At first glance, it may seem counter-intuitive that an organisation’s human resources (HR) department would have a role in overseeing the purchase of staff uniforms and associated business wear. However, HR will be the department that is responsible for distributing and issuing the staff uniforms. Obviously, the larger the organisation, the more complex this task is likely to be, purely because of the number of employees and different sections of the business involved. HR will also be responsible for organising the return of any defective or wrongly sized items of staff clothing. Furthermore, within the delimitations of company policy, HR will be responsible for communicating any obligations on the part of employees to keep their business uniforms presentable. It is likely that such requirements will form part of the terms and conditions of employment. They will, therefore, need to be precisely worded, especially if the staff clothing policy is to form part of the employer’s legal health and safety obligations. In addition, it is the HR administrators who will be responsible for stock taking and recording the inventory of clothing. In extreme cases, it will be the responsibility of HR to take action against employees when staff uniforms are damaged, lost or stolen. On top of all of this, HR will be responsible for communicating feedback from employees to employers.
Employee Sensibilities
Depending on the size and type of the business involved different departments must have their needs considered. In essence, the business uniform on a shop floor is not going to be appropriate for the administration office. In addition, it is likely that the company itself may not have had any kind of officially sanctioned policy on appropriate workwear for employees. In such circumstances there would need to be communication by the employer via its HR department, to the employees, explaining why staff uniforms are going to be required. Conversely, the business could be a restaurant where as an industry it has been accepted for decades that official uniforms are the norm. The same is not true if a company has front desk and back office staff. The possibility of tension is very real if one team is allowed to wear their clothes while another team is required to attire themselves in what they will see as an unfair and prescriptive corporate uniform. In the real world, such a divisive strategy would never be implemented by any employer that wishes to maintain a professional and productive workplace.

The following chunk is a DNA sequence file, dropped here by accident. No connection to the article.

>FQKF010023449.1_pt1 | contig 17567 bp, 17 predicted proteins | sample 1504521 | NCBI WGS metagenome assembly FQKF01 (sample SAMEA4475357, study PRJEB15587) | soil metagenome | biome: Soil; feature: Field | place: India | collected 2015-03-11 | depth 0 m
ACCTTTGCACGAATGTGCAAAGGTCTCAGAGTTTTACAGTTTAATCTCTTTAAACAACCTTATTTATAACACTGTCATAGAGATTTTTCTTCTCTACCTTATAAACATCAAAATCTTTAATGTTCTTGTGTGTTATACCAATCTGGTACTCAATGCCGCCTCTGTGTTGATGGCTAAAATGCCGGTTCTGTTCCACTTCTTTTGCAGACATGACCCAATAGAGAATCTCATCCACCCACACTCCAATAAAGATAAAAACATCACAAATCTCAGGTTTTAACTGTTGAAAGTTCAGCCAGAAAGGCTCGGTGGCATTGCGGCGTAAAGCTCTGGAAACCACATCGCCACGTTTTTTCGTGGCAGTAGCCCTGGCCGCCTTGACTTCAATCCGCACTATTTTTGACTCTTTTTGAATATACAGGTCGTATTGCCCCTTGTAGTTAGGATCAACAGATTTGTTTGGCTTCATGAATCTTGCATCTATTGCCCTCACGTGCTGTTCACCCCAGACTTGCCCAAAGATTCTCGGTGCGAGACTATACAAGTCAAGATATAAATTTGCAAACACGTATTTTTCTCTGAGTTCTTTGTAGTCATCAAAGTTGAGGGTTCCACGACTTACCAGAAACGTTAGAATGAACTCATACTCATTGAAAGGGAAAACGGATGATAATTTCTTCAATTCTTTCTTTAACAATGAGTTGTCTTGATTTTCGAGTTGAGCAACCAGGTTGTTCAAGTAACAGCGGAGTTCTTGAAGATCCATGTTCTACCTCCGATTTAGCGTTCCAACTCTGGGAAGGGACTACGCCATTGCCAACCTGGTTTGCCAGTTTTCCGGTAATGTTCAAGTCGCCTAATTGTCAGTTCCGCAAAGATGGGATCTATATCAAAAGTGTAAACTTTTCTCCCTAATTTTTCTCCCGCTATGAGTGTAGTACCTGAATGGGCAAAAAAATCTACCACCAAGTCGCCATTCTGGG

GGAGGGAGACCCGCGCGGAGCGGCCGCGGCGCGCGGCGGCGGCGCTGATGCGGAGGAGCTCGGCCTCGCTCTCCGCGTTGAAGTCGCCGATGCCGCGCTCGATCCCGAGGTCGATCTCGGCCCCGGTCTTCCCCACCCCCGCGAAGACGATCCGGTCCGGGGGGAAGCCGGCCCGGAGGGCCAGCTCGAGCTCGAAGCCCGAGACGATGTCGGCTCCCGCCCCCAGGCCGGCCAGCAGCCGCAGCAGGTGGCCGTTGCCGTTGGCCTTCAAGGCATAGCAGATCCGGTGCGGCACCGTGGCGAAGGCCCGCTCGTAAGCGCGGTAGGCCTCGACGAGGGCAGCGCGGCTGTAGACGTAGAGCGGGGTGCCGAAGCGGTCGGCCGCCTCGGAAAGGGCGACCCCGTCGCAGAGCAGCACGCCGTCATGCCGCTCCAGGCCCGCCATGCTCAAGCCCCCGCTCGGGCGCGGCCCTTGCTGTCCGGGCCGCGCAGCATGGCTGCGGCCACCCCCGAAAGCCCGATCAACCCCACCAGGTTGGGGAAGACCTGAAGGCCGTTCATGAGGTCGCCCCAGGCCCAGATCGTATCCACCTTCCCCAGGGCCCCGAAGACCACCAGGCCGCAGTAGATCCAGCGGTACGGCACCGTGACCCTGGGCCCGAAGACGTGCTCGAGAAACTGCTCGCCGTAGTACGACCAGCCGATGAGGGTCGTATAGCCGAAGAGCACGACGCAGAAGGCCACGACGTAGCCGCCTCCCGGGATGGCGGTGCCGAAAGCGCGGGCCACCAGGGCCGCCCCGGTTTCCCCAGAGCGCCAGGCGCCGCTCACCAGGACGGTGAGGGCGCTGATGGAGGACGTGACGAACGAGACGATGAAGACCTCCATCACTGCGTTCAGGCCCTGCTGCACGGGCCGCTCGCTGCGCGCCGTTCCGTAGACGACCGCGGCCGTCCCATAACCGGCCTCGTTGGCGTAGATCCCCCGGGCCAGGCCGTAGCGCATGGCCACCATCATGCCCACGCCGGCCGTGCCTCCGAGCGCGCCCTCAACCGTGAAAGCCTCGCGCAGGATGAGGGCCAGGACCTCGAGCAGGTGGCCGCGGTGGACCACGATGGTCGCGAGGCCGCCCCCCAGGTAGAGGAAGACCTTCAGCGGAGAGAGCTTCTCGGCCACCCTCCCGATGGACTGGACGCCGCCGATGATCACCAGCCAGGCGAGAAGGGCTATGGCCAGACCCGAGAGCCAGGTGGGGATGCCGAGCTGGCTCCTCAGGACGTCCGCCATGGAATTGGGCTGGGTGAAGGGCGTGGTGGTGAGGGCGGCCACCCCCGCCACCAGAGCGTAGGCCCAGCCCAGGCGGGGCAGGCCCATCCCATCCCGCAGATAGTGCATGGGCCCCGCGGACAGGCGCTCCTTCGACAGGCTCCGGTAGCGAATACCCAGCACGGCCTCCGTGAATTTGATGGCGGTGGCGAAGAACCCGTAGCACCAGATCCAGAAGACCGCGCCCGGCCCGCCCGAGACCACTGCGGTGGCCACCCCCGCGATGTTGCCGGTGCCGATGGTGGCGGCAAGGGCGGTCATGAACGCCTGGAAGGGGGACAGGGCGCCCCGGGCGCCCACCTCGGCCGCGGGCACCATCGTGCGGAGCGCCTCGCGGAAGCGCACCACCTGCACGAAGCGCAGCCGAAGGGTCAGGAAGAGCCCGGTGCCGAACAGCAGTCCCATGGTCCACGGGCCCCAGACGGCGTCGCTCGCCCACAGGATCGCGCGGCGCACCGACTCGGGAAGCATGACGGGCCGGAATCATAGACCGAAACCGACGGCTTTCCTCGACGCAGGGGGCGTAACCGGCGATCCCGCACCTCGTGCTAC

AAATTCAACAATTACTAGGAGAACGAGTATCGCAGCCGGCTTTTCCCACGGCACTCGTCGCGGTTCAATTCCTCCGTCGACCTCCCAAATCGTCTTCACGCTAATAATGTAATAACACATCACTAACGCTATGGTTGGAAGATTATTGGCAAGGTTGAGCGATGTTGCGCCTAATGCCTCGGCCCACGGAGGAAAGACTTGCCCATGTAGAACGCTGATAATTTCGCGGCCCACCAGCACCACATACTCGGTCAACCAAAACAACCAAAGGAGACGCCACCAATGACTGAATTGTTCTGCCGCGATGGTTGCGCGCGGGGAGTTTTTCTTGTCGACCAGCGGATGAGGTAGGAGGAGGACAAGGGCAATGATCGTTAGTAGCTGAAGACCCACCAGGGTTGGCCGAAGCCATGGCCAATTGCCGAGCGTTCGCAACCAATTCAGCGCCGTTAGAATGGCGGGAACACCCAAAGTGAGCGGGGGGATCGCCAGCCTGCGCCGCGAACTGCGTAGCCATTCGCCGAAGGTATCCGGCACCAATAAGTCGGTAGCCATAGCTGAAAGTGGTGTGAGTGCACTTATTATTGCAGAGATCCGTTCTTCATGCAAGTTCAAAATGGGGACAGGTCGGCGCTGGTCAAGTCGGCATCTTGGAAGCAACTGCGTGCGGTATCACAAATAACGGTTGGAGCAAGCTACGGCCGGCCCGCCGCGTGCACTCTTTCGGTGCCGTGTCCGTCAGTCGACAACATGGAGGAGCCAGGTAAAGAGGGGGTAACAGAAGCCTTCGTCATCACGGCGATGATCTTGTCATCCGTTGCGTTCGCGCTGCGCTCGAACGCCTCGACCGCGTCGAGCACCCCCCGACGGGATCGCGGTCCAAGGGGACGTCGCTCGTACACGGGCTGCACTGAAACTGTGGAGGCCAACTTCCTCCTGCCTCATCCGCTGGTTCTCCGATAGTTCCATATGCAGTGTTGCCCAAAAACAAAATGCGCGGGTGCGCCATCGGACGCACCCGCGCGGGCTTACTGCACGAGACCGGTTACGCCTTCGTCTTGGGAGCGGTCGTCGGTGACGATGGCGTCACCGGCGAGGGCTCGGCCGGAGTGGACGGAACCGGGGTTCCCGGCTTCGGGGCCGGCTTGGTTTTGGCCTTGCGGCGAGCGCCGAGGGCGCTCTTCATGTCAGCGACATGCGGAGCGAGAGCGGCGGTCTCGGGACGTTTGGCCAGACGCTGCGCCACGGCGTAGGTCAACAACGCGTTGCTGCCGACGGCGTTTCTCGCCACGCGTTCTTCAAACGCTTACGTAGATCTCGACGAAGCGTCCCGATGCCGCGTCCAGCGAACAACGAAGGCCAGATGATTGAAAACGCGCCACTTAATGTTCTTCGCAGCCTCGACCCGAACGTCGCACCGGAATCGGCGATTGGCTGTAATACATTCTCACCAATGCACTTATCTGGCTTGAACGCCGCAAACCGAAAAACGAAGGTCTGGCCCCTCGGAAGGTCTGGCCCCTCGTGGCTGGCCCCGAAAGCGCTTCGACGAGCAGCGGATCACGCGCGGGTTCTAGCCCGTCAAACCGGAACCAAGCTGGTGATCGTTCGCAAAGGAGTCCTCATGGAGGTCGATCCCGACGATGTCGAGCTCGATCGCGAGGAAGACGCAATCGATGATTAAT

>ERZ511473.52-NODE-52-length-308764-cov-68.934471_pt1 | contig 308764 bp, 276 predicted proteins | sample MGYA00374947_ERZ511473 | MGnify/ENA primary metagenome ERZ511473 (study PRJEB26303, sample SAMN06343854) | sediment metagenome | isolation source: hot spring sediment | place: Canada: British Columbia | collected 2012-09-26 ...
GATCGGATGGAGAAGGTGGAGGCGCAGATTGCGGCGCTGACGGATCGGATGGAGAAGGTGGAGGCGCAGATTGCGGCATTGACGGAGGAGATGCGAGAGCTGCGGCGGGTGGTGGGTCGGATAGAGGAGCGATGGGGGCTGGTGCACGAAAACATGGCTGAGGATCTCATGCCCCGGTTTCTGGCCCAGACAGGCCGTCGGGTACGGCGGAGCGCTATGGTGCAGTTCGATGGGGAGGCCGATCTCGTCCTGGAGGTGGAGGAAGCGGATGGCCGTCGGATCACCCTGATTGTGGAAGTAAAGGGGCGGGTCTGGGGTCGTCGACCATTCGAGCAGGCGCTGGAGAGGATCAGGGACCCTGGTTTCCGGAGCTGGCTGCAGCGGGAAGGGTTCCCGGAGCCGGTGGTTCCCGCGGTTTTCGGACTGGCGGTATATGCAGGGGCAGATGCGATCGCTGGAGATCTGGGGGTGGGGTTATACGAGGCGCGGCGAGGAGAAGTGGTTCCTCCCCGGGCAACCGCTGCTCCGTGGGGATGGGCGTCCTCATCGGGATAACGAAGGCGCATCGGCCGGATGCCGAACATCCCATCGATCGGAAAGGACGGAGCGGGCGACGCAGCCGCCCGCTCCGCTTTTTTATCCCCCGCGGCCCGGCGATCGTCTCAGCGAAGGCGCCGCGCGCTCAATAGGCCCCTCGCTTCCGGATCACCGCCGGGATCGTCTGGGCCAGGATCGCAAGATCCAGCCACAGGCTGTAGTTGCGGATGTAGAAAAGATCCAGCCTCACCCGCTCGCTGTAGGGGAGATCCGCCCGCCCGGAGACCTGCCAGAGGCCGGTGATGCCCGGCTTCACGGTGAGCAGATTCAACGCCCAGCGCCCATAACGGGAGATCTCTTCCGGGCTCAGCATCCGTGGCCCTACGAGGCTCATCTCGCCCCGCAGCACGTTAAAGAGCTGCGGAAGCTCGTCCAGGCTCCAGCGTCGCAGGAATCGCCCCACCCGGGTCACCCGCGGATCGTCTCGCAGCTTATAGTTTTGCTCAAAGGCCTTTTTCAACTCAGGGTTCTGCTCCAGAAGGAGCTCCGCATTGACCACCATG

Paying For a Corporate Uniform
From the employee’s perspective, paying (or not), for corporate uniforms is inevitably going to be a crucial issue. In fact, it must be considered from the outset. Moreover, payment for corporate clothing must be viewed through a sphere of ownership and what that means in a legal framework. Simplistically, on the one hand, staff will more than likely look after items of business wear if they own them. However, staff are likely to feel demoralised if they have to pay for a new uniform if it becomes lost, damaged or discoloured.
Overall the successful implementation of any business wide dress code is impossible without an effective, holistic and functioning HR department.

Published On: April 29th, 2015 / Categories: Blog / Tags: /

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